I like to think I have integrity, I am very surprised to have that question raised. While my proposals differ from yours I do not attribute that to any lack of integrity in either of us.

I would be happy to discuss my suggestions to the traffic problems inherent in annexation or in growth without annexation, or even as they exist today. I believe the Lincoln Avenue traffic is already having a significant negative impact. We will suffer more delays, loss of business downtown, unpleasant memories among our visitors, and diminished priceless feelings of good will towards ones fellows as we delay implementing some remedy.

There is a solution that can eliminate at least several hundred trips a day through downtown that could take effect very soon, and that is included in the 700 proposal. It is the new commercial hub, for which a demand already exists. If the city can require or promote by incentive the establishment of several businesses as the first development to be permitted at that location it would not only reduce traffic immediately but would be an attraction to home buyers.

Longer term, the traffic through downtown will only be reduced if people stop driving there. I cannot conceive that a great many will resort to mass transit unless their right to private use of the road is restricted (as by tolls for instance) or the cost and availability of parking becomes a major factor. Any successful effort to force people out of their cars would also solve the traffic problem by many of them leaving. I would not choose to live here if I was not allowed to drive through town whenever I chose to.

The "Rape of Emerald Mountain", as you so dramatically call it, or the Emerald Mountain Parkway, is not a new idea, I certainly cannot claim credit for anything more that a few suggestions of how it could be combined with a new World Class Nordic Center (also not my original idea), and trail heads, parks with picnic facilities and playgrounds overlooking the valley and mountain, and a Telluride like gondola from Old Town to the extensive underground parking at the Nordic Center.

(due to space limitations this comment is continued in a following submission below)


John Fielding 7 years, 2 months ago

The fact is we have so many wonderful parks and public facilities from the bottleneck on up the river and mountain that any alternate roadway will impact some of them. Each of us is certainly entitled to an opinion where the impacts are more tolerable. There are many who believe as I do that the Emerald Mountain Parkway would be an enhancement to the park as it re-creates access and facilities to that area which was once open to vehicles and had a lift into the big meadows (the cable sleigh).

For those who lament the loss of the solitude on the lower slopes, I hope comfort can come from the fact the upper mountain will be more easily attained. But of course more people will use that as well. Many think that is a good thing and are happy to comingle. Those of us who crave privacy will have to go a little farther afield.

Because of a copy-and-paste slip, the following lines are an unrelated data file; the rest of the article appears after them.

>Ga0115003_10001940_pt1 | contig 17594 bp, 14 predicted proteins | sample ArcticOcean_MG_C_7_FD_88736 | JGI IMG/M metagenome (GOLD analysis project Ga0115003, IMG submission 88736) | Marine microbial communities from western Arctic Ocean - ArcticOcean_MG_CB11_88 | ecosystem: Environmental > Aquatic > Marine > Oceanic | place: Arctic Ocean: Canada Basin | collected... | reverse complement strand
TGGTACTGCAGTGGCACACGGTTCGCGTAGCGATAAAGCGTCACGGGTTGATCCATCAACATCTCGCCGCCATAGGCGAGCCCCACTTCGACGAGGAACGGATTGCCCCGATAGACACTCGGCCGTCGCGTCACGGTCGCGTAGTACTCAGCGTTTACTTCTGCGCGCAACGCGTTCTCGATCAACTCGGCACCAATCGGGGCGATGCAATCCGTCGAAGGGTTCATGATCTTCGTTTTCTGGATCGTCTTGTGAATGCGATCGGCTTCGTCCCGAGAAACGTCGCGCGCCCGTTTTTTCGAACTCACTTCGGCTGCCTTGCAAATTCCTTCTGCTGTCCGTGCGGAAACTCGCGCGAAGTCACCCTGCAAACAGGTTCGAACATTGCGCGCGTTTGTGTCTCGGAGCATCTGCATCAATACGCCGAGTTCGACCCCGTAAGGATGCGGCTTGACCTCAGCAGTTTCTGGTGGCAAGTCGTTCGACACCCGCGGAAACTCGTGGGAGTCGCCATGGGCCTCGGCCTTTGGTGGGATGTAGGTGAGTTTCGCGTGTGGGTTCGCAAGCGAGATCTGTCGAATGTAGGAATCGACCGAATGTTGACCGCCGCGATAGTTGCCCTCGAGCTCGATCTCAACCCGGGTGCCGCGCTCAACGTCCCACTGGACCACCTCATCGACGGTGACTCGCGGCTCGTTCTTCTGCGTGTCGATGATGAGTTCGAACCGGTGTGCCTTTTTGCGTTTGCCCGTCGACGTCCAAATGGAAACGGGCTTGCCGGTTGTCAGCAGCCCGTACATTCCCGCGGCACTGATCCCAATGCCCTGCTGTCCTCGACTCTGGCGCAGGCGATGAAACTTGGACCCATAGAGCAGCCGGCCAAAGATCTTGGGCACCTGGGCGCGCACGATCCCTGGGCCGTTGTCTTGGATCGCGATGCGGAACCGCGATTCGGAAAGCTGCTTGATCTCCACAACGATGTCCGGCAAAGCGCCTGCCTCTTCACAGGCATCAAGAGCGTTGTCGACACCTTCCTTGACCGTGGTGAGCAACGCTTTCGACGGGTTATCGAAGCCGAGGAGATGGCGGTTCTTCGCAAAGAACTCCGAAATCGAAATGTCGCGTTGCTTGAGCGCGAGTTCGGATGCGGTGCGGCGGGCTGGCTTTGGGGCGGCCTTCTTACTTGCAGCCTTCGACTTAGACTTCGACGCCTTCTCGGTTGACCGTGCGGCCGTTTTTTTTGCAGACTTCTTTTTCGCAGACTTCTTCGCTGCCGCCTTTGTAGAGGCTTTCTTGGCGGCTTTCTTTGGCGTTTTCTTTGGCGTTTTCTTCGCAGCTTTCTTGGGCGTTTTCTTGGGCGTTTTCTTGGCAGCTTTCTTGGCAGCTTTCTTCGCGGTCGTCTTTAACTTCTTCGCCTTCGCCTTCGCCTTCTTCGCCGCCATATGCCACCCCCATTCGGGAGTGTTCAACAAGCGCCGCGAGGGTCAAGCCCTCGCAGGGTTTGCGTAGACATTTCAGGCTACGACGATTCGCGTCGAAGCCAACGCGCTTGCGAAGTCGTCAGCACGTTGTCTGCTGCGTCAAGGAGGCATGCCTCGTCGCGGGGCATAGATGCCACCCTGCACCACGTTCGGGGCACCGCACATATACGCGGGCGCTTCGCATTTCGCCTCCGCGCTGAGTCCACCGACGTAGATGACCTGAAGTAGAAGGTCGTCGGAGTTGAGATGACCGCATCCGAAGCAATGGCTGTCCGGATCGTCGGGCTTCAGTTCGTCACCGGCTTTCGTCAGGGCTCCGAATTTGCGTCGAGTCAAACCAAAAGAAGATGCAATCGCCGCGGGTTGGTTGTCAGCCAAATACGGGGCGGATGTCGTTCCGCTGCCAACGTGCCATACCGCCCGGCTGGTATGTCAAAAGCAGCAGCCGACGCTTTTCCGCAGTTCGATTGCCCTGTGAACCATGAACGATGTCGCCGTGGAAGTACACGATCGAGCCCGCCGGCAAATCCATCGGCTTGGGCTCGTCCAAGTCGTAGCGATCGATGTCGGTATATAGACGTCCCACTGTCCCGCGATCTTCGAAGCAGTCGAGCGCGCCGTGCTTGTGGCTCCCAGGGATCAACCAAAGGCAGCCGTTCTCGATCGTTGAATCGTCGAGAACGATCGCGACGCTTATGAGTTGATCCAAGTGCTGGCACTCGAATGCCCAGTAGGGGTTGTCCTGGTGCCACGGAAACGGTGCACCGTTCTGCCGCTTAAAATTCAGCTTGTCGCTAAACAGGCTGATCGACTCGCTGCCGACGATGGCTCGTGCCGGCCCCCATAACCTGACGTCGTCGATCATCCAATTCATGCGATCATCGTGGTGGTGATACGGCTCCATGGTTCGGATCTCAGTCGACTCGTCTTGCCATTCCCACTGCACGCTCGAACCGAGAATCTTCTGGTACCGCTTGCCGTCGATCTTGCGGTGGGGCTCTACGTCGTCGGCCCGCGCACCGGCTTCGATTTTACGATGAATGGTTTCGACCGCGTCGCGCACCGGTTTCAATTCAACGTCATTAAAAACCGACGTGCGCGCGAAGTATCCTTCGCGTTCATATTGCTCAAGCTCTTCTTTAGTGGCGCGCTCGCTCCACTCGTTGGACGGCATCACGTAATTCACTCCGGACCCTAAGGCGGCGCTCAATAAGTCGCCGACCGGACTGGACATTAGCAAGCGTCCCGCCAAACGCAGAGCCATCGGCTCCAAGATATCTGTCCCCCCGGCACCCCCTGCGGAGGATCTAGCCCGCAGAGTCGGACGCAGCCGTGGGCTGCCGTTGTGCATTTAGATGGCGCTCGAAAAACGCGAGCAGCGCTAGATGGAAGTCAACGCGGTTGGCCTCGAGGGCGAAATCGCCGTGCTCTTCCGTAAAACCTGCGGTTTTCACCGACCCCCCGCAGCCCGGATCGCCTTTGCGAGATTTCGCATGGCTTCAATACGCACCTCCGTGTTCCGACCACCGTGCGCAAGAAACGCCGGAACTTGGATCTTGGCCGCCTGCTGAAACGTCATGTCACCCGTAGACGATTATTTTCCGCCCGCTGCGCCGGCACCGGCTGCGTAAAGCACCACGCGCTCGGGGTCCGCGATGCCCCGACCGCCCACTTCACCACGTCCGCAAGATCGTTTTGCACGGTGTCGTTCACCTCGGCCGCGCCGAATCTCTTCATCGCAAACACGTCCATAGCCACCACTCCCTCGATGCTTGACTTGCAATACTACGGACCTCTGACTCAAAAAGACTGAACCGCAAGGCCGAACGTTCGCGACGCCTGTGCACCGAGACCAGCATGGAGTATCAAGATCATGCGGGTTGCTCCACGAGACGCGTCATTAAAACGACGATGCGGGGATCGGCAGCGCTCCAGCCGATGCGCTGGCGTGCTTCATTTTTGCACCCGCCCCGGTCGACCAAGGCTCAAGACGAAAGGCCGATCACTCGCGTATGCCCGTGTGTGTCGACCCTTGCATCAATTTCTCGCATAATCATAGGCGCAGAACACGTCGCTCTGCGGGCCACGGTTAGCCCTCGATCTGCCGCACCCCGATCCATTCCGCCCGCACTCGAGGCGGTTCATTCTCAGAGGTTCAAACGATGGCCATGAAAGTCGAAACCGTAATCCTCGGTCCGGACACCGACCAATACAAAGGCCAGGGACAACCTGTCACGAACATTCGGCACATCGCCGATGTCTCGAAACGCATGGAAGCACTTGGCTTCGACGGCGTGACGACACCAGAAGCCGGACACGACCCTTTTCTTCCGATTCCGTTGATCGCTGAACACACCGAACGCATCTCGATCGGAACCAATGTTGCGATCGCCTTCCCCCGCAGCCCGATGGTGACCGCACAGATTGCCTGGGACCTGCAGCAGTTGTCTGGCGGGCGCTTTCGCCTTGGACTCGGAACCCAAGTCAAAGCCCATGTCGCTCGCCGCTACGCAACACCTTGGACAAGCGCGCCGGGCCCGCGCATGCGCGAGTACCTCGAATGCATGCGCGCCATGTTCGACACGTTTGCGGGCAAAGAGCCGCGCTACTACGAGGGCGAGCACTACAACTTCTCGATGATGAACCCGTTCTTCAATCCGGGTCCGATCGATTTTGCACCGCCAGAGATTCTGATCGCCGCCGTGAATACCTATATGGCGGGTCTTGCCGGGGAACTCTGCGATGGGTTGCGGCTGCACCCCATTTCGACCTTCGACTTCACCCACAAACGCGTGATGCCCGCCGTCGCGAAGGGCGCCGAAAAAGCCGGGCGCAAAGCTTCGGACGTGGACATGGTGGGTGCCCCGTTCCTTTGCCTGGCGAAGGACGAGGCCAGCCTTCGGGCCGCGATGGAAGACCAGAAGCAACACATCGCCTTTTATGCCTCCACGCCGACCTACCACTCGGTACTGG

Of course I realize George, that you live in Fairview, and have publicly vowed to fight any alternate roadway plan that goes through that way. The fact is that there is a viable route that would not require any house or business to be sacrificed. But the traffic that is now all downtown would be shared, and I must agree that would be less pleasant for Fairview. I do have a concern for that impact, and while I do not agree that it would "destroy" the neighborhood, I will not pretend it does not exist.

But most agree that protecting the quality of Main Street is worth some sacrifice. If not going around Fairview then perhaps through the elk statue, library and D hole, then the skate park and on to Brooklyn. That would be a better grade.

The fact is that the "major bypass south"affects a very small percentage of that very large park and makes it more usable for more people. Other proposals damage large percentages of smaller parks and do not make any improvements to them. It is not unreasonable to support the Emerald Mountain Parkway.

A final note. When I presented my proposal to John Fetcher, he said he "wanted to be its biggest supporter". How I wish he was still with us. But there are many now living who share his spirit and embrace what we believe are wonderful improvements to our valley. Let us move ahead with a commitment to mutual respect and accommodation as the keys to success.


jk 7 years, 2 months ago

"There is a solution that can eliminate at least several hundred trips a day through downtown that could take effect very soon, and that is included in the 700 proposal. It is the new commercial hub, for which a demand already exists. If the city can require or promote by incentive the establishment of several businesses as the first development to be permitted at that location it would not only reduce traffic immediately but would be an attraction to home buyers."

This is my favorite from Mr. Fielding! I wish I lived in the same dream world he is residing in.